There have been a few aesthetic shifts in your art over the years. Artistically speaking, where are you now? Is it possible for you to describe your most recent work?

You say "to-may-toooow" I say "to-ma-to." I’ve never noticed any shifts. The essence of the work seems the same to me, which is the transparency of meaning in the signs, or that the signs can only be comprehended by initiates…maybe.

What I’m interested in lately is the structure of signification more than the signage themselves. By inverting the polarities of signification you can arrive at the reality of signs. As in the allegory of the dog with a bone, where he sees a reflection of himself in a puddle of water, mistaking that as his enemy, he barks and drops the bone to the Other. What that means is that the picture is never clear, or that dogs are perhaps stupid.

What do you mean when you say "painting is a zombie medium?"

Since painting has died several times beginning with the invention of the camera in the 1840s, film, TV, the video age up to the digital age and still painting is being made. It is safe to say that painting is the undead.

You have said that there were many talented artists here in the Philippines but "they fall flat because they lack substance. And that they are relying too much on their skills and showing how good they are technically." How do we compare to artists abroad in terms of technical skill or substance? Have you seen any recent changes – for better or worse – here in Manila?

I didn’t mean to generalize but I do think that a majority of artists depend on their hand skills. There’s this idea that the more work or refinement you put into a painting equals better art equals more value. It is also the market that is dictating this idea. I think gallery dealers here should learn more about art and the art business. They as well as the institutions have more of a responsibility in educating the public. I think if the market takes risks, so too will the artists. I do think that the artists who are Bobby Chabet’s former students make more challenging art on par with what’s being shown internationally. Chabet is the only artist/educator here who is taking his responsibility seriously by creating an interesting environment in regards to the art scene. Without him there wouldn’t be a Philippine art scene.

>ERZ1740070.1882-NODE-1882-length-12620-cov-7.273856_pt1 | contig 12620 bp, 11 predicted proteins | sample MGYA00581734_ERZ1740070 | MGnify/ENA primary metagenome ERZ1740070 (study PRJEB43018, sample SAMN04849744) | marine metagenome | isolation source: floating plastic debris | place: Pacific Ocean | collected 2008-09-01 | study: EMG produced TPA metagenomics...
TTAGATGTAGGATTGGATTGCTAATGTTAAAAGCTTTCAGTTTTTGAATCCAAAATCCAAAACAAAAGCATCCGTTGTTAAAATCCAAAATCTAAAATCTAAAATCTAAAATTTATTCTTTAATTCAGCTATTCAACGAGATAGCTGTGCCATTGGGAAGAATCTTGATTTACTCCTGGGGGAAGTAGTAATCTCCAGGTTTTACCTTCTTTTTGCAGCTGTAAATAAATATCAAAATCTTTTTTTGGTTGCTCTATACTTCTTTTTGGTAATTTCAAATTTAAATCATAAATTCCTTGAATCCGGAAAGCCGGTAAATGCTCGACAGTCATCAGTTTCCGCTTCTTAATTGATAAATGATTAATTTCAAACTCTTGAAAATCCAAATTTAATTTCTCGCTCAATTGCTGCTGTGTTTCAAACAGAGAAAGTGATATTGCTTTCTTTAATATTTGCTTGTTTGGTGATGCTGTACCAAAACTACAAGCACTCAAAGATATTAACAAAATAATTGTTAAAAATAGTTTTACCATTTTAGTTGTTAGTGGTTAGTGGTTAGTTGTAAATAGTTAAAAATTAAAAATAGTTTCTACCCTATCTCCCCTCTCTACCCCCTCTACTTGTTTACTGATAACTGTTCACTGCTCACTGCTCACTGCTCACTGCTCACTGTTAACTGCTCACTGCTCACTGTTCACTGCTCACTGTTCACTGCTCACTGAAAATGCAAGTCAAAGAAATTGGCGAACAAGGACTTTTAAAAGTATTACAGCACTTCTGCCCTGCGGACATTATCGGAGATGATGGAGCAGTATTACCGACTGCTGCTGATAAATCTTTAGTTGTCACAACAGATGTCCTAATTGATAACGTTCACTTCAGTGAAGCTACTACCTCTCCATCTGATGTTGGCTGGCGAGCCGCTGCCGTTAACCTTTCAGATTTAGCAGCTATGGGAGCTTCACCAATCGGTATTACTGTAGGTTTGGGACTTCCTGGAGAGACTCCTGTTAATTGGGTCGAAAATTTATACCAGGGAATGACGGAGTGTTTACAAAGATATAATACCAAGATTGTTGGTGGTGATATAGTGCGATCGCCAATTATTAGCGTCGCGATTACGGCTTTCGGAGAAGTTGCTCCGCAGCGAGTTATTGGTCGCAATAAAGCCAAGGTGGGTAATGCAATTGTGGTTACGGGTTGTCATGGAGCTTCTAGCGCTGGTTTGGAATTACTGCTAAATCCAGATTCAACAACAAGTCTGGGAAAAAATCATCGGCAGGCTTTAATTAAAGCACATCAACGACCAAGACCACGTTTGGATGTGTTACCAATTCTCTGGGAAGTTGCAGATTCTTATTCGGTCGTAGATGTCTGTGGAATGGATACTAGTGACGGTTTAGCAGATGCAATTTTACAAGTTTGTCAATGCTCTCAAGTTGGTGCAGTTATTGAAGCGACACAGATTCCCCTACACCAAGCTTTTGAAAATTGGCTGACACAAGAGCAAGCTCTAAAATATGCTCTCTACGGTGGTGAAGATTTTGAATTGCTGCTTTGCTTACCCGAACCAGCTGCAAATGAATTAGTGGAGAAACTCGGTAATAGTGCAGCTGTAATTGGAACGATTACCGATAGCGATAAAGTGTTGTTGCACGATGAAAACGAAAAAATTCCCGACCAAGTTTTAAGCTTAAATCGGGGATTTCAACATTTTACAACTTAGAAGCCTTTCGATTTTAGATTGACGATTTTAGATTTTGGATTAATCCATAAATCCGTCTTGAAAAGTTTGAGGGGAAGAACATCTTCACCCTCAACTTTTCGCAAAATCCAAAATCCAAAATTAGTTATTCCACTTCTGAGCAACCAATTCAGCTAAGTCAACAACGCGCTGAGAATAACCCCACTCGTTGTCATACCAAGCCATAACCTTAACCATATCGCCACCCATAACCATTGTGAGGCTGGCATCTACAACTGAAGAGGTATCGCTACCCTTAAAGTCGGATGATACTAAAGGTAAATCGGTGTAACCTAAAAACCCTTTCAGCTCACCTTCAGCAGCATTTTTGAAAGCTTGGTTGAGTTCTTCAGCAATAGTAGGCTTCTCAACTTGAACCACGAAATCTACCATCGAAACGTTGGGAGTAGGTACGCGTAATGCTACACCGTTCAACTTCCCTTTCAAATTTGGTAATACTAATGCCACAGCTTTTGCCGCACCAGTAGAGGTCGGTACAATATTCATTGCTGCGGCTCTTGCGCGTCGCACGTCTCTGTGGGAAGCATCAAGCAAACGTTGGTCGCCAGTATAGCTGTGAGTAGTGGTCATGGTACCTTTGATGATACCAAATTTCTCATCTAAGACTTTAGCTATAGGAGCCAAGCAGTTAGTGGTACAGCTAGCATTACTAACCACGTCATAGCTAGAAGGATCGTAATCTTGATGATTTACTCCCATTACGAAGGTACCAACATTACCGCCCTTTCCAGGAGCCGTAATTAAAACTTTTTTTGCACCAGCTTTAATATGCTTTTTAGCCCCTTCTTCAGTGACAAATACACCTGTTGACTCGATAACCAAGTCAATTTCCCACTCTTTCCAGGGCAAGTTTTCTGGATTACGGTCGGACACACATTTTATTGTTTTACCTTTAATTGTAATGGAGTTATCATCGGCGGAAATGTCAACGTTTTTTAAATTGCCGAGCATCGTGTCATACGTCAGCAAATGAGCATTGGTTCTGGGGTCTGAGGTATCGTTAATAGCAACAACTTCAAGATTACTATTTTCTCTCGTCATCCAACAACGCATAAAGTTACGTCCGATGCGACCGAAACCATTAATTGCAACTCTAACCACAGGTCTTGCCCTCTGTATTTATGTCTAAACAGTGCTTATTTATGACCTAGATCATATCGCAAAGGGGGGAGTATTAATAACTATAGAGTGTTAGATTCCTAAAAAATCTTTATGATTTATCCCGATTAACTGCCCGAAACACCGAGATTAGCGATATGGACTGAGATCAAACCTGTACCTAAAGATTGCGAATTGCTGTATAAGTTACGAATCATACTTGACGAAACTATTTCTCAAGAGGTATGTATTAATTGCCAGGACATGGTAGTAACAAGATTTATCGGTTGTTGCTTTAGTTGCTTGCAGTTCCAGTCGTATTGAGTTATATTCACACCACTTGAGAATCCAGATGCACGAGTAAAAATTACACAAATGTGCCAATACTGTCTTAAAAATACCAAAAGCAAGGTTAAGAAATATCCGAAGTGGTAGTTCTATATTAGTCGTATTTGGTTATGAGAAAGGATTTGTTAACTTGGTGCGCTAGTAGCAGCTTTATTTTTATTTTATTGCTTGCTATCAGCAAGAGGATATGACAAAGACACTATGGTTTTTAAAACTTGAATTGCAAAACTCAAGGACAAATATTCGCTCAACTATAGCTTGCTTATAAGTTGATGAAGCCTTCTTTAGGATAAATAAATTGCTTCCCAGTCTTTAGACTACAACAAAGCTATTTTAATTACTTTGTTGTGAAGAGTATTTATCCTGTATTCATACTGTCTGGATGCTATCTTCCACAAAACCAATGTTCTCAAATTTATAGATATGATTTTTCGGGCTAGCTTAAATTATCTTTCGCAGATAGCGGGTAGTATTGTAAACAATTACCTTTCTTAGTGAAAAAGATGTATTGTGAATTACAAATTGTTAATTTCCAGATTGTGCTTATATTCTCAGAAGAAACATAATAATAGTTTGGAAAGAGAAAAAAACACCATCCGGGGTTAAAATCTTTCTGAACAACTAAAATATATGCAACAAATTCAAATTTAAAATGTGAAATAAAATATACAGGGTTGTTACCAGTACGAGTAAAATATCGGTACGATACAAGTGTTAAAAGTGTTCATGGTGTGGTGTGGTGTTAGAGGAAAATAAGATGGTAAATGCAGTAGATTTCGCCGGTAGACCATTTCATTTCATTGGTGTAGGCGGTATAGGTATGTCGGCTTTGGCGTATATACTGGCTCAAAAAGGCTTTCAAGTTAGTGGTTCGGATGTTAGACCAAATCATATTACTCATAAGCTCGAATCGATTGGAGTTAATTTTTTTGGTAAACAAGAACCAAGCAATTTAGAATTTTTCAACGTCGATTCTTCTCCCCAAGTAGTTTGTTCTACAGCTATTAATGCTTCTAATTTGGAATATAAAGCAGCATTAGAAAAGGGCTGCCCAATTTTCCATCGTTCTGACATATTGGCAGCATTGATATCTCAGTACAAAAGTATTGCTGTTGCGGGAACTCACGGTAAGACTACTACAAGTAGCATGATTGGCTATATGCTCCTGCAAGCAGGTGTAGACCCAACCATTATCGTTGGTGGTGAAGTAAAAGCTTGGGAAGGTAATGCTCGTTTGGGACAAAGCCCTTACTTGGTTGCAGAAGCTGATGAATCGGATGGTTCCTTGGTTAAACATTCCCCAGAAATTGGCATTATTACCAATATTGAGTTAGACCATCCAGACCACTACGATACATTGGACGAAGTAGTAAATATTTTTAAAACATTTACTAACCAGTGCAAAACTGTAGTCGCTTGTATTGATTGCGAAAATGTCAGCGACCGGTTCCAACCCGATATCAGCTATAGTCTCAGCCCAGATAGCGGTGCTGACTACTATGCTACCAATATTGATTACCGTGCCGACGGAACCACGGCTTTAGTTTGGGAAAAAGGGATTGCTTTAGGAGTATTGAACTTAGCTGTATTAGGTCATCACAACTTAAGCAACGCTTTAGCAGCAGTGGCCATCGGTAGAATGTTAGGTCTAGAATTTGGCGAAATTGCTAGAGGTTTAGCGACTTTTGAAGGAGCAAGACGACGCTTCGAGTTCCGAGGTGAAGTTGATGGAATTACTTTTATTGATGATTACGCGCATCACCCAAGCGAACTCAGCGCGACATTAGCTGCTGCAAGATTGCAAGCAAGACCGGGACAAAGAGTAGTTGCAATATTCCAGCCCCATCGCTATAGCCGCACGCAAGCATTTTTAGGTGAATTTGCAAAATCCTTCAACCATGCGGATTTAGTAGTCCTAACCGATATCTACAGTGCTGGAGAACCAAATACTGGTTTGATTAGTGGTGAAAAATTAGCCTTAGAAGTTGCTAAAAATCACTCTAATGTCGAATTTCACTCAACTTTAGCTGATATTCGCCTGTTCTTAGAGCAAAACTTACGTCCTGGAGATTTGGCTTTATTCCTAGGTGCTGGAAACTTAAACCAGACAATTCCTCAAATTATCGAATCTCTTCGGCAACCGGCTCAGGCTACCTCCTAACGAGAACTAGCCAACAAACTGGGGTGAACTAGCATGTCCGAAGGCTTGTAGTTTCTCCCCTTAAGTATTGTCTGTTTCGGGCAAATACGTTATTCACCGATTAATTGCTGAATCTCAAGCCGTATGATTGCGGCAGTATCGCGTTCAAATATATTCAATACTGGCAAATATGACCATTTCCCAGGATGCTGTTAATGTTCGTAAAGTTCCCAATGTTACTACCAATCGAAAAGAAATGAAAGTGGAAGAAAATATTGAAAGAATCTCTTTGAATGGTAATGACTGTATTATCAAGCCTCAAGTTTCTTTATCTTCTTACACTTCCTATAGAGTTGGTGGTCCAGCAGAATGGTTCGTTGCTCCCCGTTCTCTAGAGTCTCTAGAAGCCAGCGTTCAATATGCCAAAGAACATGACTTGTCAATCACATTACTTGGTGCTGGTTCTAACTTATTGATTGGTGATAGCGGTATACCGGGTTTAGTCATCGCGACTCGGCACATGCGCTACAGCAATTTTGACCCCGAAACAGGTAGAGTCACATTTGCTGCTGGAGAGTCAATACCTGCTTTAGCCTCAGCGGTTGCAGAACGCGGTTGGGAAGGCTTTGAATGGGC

Do the educational institutions do enough to properly develop our young talent?

No, educational institutions would rather bus their students to the TV studios to watch Eat Bulaga than go to the museums, but then again there are no museums here to speak of. I would advise would-be artists to just go abroad.

What are your observations with respect to the differences between the local and international art communities?

Local equals no critics, almost non-existent market, no museums, no art publications, galleries in malls. Curators? Not. But you can have your fill of food and booze at gallery openings.

International equals art equals big business, museums are big tourist attractions, discounts and government subsidies if you’re an artist, artists have rights, art schools – big business, art scene – dog-eat-dog.

What to do to promote and develop our talents? Give them money and send them abroad.
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For comments, email me at [email protected].